14:52 – Labour MP Rachel Reeves: "Jo wanted to make the world fairer and more tolerant. Jo appealed to our better instincts. On Friday morning, less than 24 hours after Jo was killed, I was sat in a cafe. A woman came over to me and told me that she hadn't known Jo, but her death made her want to be a bit more like her. She lived the life she wanted to live. But she could have done so much more." She breaks down at the end of her speech, saying that while her constituency can elect a new MP, "no-one can replace a mother". It's deeply moving and terribly, terribly sad.

14:46 – Now David Cameron stands. He says she was "the best of humanity". Cameron says he first met her in 2006 in Darfur. She was criticised by her colleagues at Oxfam for inviting a Tory to meet her. She was a "humantarian to her core". But as she said in her maiden speech, she was proud that she was "made in Yorkshire". He goes on: "Jo's politics were inspired by love." There will be a global demonstration of her life on her birthday this Wednesday, with events in the UK, US, Belgium and several African countries. "A Conservative colleague of mine told me: 'If you lost your way for a moment in the cut and thrust of life, it would be Jo who would remind you.'" May we and the generations that follow us in this House honour Jo's memory by showing freedom is unbreakable and uniting against the hatred that killed her, today and forevermore."

14:40 – Now Jeremy Corbyn offers his tribute. In a beautiful line, he says she "saw a world of neighbours". He adds: "She believed every life counted." The whole country has been united in grief "and united in rejecting the well of hatred which killed her". Cox would have been 42 this Wednesday. "She had much more to give." Corbyn thanks the 77-year-old miner who ran to Jo's aid. "He was stabbed and taken to hospital. The whole House will join me in wishing him a speedy recovery." Corbyn also celebrates the shopkeepers who rushed to help, along with the paramedics. Now he repeats her line from her maiden speech that "our communities have been enhanced by immigration.. we are far more united, and have far more in common with each other, than what divides us." He thanks the Speaker and the prime minister for accompanying him to the town last week. "I've been very moved by the public outpouring since her death. We're united in grief at her loss. Her killing is an attack on our democracy. It is an attack on our whole society. In her tragic death we can come together, to tolerate a little more and condemn a little less."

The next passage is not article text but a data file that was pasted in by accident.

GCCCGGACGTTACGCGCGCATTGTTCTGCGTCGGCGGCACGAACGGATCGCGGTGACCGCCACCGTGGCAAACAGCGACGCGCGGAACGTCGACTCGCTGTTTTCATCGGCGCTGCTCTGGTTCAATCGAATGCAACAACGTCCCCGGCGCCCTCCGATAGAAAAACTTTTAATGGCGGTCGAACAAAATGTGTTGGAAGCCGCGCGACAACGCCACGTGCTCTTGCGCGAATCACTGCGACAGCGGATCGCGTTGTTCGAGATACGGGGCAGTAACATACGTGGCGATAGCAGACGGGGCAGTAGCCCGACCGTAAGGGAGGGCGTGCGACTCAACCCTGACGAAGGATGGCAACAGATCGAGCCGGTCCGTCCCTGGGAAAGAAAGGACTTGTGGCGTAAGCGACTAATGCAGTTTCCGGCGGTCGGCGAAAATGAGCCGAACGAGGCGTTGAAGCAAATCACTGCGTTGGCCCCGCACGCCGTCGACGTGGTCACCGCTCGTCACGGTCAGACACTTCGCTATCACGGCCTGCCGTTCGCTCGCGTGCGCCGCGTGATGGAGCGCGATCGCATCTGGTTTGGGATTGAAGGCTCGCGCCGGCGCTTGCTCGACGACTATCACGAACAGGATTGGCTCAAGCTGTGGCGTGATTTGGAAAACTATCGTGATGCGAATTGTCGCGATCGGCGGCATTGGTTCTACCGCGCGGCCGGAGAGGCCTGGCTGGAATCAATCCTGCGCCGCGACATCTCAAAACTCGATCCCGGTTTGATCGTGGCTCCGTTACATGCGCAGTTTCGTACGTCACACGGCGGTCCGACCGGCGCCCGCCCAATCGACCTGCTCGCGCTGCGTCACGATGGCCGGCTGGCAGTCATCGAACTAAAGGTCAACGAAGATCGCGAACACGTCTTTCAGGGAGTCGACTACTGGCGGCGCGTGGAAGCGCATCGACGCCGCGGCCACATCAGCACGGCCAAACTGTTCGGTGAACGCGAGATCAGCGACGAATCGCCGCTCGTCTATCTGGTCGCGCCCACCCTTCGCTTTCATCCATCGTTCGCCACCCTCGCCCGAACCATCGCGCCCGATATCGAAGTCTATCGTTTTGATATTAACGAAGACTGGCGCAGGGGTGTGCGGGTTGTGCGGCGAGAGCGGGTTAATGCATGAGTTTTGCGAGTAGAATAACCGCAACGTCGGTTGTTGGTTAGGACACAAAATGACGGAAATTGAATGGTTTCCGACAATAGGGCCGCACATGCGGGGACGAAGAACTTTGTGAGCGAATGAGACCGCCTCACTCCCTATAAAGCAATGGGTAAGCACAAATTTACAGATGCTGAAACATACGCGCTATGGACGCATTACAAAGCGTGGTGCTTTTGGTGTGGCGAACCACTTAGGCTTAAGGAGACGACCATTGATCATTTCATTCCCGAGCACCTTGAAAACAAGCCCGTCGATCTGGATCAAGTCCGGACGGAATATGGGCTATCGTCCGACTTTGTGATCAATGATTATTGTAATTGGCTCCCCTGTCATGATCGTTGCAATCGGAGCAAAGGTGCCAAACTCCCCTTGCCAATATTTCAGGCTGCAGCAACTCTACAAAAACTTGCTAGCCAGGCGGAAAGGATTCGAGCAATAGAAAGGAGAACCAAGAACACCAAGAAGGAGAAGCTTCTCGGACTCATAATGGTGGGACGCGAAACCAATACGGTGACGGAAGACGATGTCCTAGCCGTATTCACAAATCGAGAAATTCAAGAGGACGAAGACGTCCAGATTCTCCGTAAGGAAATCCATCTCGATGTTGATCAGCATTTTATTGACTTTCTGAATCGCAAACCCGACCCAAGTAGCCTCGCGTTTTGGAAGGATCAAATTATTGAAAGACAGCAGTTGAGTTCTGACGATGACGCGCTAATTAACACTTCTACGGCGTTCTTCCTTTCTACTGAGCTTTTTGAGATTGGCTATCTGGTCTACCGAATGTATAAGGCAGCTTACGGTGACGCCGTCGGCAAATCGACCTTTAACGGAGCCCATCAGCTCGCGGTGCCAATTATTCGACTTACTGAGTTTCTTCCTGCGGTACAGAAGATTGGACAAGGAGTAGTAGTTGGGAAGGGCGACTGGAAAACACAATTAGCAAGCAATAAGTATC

14:36 – Speaker John Bercow starts proceedings. He says Cox was "filled with and fuelled by love for humanity". She was a "relentless campaigner for equasility, human rights and social justice… Jo was murdered in the course of her duties, serving constituents in need. She fought for them, just as she fought for others." The Commons Chamber is unbelievably quiet. It's very odd to hear it this silent. Bercow says MPs have come to the House to redouble their dedication to democracy.

14:27 – MPs debate on Jo Cox will be kicking off in a couple of minutes. If you want to watch live, head over to parliament's website

11:40 – There’s a Green split over the EU which helps symbolise the divisions on the left over the issue. Last week, the party’s only MP, Caroline Lucas, wrote a passionate defence of Remain, calling on people to “celebrate free movement and the benefits it brings both here in the UK and for UK citizens working and retiring abroad”.

But today the party’s only peer, Jenny Jones, explained why she was going to vote Leave, due to the EU’s democratic deficit and centralisation of power. “The current Green party position on the EU is that it's a flawed organisation, but it's better to try to reform it than leave,” she wrote. “I disagree because the major reforms we would like to see are highly unlikely to ever happen…. In the last few months it has mattered a lot and I have not only been out of step with my own party but with most of the progressive left.”

She was quickly attacked by fellow Green members, including her former colleague on the London Assembly, Darren Johnson.